To the Editors of the Owl Post and all of Hogwarts,
I am all for learning through experience. No matter how much you read out of a book, you’ll never learn something as efficiently as by practising the subject matter. However, I do draw the line at potentially lethal teaching methods.
I have personally witnessed today, Wednesday 2nd of September, on the very first Defence Against the Dark Arts class of the scholastic year 2022-2023 at Hogwarts School of Withcraft and Wizardry, precisely that line being crossed.
Professor Laurie Gothly, D.A.D.A. teacher and Slytherin Head of House, decided it would be a marvelous idea to poison a class full of students with Noxious Potion, after locking them inside. Amidst the thick green smoke filling the room, she casually asked the class to identify the poison they were inhaling as she spoke. Through severe coughing and suffering from temporary bouts of blindness, the picked students were eventually able to identify the poison, name its antidote and list the antidote’s ingredients, all whilst sweating through their thick robes and trying to cover their mouths and nostrils from the poisonous fumes.
As if that wasn’t going far enough, students were then instructed to brew their own antidote, while still being locked in the poisoned room, to save themselves a trip to the Hospital Wing or worse. The first years were lucky – the professor took pity on them and gave them a vial of antidote herself since they hadn’t had the chance to learn how to brew the required antidote. The rest of us… not so much.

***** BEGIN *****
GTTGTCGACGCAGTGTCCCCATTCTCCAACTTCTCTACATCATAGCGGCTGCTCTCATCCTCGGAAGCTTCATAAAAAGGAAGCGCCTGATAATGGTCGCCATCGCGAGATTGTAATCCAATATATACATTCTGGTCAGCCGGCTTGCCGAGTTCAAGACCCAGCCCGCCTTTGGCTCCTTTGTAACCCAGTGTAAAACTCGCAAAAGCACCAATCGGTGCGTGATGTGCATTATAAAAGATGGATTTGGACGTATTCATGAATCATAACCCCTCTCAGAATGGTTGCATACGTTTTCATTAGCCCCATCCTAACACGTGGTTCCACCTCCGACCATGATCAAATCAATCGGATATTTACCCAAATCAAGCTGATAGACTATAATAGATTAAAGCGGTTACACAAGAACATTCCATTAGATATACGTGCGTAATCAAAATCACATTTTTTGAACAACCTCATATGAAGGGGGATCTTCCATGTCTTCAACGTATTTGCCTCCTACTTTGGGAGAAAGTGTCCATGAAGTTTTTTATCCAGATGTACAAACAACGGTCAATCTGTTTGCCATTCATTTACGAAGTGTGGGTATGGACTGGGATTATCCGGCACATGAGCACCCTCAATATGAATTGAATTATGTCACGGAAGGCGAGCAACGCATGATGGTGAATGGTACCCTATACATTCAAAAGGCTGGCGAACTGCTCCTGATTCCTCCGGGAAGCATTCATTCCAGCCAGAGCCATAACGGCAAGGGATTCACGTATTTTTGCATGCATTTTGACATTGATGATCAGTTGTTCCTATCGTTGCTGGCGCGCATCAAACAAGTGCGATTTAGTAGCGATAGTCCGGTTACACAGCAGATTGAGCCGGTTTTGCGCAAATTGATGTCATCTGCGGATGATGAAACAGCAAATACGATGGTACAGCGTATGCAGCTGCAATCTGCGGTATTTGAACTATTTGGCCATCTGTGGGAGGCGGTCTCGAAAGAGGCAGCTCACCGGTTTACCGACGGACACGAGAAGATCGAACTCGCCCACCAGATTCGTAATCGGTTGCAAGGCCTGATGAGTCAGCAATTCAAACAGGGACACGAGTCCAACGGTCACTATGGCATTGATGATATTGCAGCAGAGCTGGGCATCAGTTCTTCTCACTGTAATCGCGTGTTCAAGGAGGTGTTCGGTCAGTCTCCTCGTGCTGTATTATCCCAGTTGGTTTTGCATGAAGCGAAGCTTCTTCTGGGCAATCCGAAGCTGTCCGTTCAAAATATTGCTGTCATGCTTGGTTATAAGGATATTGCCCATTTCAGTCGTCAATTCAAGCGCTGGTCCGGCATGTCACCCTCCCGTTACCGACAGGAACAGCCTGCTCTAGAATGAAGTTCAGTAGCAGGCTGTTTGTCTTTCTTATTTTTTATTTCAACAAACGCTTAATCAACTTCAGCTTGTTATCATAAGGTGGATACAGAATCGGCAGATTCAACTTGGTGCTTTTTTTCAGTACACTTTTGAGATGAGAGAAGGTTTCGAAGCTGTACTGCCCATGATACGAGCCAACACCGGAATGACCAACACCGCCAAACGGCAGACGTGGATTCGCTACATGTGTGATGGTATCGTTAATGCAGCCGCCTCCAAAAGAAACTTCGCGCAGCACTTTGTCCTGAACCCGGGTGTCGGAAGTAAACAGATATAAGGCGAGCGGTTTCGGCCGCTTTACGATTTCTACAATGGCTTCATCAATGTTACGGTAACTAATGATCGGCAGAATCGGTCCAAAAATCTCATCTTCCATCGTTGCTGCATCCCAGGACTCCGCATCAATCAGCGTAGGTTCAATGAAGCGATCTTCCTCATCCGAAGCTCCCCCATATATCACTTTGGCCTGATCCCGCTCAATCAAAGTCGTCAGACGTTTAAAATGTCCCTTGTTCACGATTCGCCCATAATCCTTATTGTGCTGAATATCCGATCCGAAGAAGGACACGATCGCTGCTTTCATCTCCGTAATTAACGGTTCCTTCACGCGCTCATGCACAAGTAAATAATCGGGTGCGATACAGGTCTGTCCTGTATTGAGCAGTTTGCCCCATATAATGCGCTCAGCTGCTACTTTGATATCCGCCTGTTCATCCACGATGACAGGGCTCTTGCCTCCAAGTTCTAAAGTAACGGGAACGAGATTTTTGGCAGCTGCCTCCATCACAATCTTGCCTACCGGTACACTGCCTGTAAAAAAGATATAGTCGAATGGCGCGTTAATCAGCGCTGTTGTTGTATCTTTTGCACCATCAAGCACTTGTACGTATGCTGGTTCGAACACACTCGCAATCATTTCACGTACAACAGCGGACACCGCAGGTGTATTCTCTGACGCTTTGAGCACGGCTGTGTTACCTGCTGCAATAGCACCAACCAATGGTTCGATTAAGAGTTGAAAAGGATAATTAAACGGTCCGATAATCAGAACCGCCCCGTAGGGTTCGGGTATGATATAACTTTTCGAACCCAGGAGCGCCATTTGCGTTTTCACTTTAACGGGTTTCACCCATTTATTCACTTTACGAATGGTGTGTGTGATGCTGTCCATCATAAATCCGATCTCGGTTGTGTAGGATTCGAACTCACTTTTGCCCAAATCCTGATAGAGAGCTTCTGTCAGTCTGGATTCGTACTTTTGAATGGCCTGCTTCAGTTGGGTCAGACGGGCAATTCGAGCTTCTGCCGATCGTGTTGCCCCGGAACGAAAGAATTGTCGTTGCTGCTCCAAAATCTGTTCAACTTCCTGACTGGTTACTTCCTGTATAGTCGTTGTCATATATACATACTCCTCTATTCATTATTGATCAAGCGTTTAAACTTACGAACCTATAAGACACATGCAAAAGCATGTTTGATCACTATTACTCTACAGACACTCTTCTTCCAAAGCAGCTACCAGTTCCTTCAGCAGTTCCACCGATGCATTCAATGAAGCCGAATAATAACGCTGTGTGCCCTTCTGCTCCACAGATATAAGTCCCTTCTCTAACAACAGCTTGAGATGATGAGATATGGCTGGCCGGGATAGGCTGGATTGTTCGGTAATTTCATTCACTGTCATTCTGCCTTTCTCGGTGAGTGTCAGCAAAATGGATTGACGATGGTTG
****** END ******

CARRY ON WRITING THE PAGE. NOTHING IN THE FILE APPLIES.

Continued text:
Forget the fact that antidotes are usually taught during Potions class, more often than Defence. Forget, even, the fact that the class was comprised of students from Years 1 through 5 and have therefore had different levels of practice and familiarity with potion-making. Even forgetting these facts, a sensible person can conclude that this lesson was reckless and potentially lethal.
Potion-making is a complicated matter requiring attention to detail and great focus. The best time to brew an antidote is not in a smoky room filled with scurrying, panicking people whilst coughing one’s lungs out and hoping not to die. Sure, Noxious Potion isn’t lethal unless inhaled for a long time. But consider the fact that it takes a minimum of 30 minutes (assuming one owns an expensive copper cauldron) brew-time to concoct the antidote to it. Consider, moreover, that you are brewing under those conditions, and are prone to drinking anything you think is approximately similar to an antidote. You’re likely to be blind at this point!
The results could have been disastrous. What if someone messed up so badly they ended up poisoning themselves even worse? Perhaps lethally so. What if, in the confusion and rush, someone’s potion exploded, or the flames heating its contents reached someone’s robes or desk or some other flammable material? In the span of mere seconds, the situation could’ve turned into a tragedy. A death – maybe more – in a fiery inferno! During the very first week of term, no less.
It is therefore not surprising that Headmistress’ Fischer’s assurances that students are safe during the Sorting Ceremony last Saturday are taken with not a pinch, but with a bucket of salt. Is it not? I, for one, am shocked and appalled. My sincerest sympathies and well-wishes go to the unlucky students who wound up in the Hospital Wing after this mess. And best of luck with any future (by the way, compulsory) D.A.D.A. lessons. Hopefully we’ll all manage to survive the year in one piece.
A Concerned Student